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East Afr Med J. 2001 Sep;78(9):458-60.

Pathogenic isolates in meningitis patients in Dar Es Salaam, Tanzania.

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Department of Microbiology and Immunology, Faculty of Medicine, Muhimbili University College of Health Sciences, P.O. Box 65001, Dar es Salaam, Tanzania.



To determine, from laboratory records, the spectrum of bacterial and fungal pathogens isolated from cerebrospinal fluids (CSF) of in-patients with meningitis at Muhimbili Medical Centre (MMC) in Dar es Salaam and to ascertain the laboratory results (based on microscopy and culture) using the latex agglutination technique.


A retrospective study based on laboratory records of CSF samples investigated between November 1999 and June 2000 and a cross-sectional study involving investigation of 60 freshly collected CSF samples by conventional (microscopy and culture) and antigen detection by latex agglutination technique (LAT).


Muhimbili Medical Centre in Dar es Salaam, Tanzania.


Information from laboratory records, bacteriological examination of CSF by microscopy, culture and agglutination techniques.


According to records, a total of 1144 CSF samples were investigated between November 1999 and June 2000, of which two hundred and twenty two specimens (19.4%) had a positive bacterial or fungal culture. Fifty five of the isolates were from children (aged less than 15 years) and were; 20 (36.4%) were Streptococcus pneumoniae, 12(21.8%) were Cryptococcus neoformans, and nine (16.4%) were Haemophilus influenzae type b. The remaining 14 (25%) isolates included three group B streptococci, three Klebsiella spp, two E. coli, two Staphylococcus aureus, two Pseudomonas spp, one Moraxella and one Salmonella group B. For adults a total of 167 positive cultures were reported and 163 (97.6%) of the isolates were Cryptococcus neoformans, two (1.2%) were Pseudomonas spp. and two were S. aureus. There was good agreement between conventional microscopy and culture with the latex agglutination technique in the identification of CSF pathogens.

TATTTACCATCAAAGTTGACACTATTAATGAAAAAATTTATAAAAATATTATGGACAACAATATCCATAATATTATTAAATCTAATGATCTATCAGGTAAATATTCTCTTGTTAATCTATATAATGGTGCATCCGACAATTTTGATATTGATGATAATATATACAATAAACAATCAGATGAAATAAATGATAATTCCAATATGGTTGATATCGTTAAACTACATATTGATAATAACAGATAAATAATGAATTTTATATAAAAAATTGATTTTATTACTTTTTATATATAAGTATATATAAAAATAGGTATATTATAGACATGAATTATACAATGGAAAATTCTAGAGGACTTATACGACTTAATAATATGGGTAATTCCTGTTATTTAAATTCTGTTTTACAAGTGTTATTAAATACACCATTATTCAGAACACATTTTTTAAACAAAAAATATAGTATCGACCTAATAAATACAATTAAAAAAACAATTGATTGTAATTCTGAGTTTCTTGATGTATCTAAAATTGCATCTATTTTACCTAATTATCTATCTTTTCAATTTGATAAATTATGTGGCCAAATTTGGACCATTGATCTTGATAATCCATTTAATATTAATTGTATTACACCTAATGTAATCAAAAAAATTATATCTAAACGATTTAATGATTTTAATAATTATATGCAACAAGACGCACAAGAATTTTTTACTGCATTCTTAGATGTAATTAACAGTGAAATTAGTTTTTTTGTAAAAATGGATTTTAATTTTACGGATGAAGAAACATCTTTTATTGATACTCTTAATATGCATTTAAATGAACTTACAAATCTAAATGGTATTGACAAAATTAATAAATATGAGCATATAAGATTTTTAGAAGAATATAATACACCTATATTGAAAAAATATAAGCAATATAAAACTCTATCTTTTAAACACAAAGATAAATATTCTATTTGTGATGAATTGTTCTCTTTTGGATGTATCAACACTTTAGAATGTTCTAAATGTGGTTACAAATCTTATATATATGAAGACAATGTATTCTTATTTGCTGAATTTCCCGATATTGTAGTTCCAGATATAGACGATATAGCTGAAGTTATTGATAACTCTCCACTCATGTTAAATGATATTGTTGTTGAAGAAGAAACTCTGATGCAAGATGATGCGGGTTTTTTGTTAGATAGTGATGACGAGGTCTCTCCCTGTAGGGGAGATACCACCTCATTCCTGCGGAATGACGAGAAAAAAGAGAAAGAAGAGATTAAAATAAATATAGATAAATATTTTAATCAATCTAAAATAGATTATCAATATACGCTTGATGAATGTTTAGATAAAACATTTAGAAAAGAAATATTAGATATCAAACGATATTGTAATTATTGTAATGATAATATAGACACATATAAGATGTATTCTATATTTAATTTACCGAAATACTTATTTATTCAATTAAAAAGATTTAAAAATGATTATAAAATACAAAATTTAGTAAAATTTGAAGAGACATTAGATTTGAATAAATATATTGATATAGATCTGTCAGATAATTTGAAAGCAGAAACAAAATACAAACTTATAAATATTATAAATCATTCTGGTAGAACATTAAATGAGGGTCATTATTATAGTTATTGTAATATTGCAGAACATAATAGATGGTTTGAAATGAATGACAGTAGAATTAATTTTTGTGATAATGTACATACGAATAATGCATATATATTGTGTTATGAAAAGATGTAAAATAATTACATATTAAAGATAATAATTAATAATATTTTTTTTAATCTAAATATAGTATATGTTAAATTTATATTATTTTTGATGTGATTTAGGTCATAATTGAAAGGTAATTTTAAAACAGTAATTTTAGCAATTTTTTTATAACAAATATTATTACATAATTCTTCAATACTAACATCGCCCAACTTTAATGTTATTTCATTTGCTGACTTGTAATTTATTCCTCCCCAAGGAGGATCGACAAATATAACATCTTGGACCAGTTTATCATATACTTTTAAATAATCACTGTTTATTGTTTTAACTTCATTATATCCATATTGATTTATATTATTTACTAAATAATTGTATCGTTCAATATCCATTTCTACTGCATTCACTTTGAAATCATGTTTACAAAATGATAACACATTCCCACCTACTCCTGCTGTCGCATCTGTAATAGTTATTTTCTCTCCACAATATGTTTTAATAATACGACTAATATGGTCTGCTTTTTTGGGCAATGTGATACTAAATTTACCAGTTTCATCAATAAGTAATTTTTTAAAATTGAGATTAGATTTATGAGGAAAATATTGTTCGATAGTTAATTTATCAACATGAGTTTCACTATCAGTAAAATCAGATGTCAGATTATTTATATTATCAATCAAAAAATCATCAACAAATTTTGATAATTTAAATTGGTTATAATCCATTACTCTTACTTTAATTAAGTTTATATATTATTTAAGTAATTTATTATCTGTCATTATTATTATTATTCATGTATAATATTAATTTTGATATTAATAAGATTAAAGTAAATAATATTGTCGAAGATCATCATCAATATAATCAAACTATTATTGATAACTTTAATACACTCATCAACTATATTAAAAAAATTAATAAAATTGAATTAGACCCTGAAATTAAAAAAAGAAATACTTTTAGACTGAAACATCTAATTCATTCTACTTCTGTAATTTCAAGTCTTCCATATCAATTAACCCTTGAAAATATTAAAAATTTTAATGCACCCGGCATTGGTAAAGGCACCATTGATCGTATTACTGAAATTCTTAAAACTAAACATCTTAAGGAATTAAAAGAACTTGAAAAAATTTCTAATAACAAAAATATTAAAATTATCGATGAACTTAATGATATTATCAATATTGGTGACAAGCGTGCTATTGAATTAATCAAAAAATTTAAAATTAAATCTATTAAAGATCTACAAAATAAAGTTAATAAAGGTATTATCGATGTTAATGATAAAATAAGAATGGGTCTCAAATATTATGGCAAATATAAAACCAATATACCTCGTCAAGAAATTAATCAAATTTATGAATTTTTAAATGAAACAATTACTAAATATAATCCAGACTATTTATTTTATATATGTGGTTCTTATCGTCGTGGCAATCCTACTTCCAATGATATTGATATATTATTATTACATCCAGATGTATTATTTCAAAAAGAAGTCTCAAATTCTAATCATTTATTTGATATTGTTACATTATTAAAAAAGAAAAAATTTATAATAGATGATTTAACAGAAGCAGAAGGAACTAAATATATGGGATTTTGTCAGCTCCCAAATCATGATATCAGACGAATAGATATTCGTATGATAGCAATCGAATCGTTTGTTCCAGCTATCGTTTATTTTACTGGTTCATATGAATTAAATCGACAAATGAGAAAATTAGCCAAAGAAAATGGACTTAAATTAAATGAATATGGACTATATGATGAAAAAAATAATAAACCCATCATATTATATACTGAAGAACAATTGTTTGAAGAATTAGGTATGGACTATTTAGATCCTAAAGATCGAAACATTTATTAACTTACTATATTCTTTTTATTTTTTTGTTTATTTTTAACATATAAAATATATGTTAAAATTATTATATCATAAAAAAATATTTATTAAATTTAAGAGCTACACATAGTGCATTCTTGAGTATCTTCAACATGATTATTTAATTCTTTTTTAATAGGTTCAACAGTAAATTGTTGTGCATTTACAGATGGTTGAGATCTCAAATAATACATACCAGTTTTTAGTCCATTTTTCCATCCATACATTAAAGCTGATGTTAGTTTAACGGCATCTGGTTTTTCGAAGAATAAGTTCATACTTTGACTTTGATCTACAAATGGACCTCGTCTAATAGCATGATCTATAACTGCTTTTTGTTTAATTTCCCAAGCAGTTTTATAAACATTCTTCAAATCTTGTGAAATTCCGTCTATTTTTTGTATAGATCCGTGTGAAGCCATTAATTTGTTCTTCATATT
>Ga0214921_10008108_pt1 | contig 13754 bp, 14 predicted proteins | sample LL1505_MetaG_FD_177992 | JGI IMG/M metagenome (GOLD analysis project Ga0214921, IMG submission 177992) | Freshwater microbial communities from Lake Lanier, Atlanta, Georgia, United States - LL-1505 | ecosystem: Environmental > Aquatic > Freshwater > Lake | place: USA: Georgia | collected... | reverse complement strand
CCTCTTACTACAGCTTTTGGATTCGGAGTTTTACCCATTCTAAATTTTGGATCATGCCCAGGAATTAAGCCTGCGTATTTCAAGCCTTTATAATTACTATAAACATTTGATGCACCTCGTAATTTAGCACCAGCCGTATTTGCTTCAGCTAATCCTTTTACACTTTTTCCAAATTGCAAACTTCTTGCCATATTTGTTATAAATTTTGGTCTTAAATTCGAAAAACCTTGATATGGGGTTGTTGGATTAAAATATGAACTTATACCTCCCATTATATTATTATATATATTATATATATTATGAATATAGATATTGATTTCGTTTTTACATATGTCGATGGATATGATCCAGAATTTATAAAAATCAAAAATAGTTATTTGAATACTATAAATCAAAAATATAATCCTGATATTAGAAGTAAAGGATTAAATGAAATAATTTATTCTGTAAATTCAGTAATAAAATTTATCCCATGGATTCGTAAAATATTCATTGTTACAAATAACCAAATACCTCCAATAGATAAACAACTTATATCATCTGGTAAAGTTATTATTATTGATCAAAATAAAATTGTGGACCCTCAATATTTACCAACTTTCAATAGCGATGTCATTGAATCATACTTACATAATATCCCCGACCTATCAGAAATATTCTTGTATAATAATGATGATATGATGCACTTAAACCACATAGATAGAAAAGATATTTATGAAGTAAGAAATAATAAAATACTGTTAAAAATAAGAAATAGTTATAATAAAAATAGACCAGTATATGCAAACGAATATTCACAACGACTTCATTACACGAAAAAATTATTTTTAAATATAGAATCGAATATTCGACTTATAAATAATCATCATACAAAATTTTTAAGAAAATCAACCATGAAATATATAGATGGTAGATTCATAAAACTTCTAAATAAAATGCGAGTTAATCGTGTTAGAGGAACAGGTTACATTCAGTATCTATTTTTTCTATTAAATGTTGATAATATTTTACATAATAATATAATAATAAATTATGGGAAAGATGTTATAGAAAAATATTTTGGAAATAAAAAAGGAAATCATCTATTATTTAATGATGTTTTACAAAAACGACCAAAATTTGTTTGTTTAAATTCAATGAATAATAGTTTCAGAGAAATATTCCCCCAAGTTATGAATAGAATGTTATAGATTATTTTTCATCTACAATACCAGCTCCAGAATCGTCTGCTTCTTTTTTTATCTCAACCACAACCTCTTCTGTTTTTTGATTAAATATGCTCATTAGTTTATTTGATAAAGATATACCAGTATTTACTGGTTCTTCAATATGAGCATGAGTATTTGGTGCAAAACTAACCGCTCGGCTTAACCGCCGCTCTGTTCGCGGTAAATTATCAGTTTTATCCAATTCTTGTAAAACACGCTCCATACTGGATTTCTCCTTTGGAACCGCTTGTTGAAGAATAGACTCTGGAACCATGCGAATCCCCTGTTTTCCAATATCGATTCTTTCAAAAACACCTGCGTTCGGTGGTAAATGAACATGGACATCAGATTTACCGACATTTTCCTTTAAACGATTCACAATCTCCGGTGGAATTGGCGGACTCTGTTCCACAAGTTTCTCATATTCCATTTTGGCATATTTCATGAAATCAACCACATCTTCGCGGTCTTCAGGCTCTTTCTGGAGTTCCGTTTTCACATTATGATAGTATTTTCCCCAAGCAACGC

In children, S. pneumonia, and bacteria in general constituted the majority of isolates. Adult cases of meningitis were almost exclusively due to C. neoformans. Overall, C. neoformans appears to be the most common isolate among meningitis cases. Based on LAT results, our routine diagnostic methods seem to be adequate in the identification of the common CSF pathogens.

[Indexed for MEDLINE]

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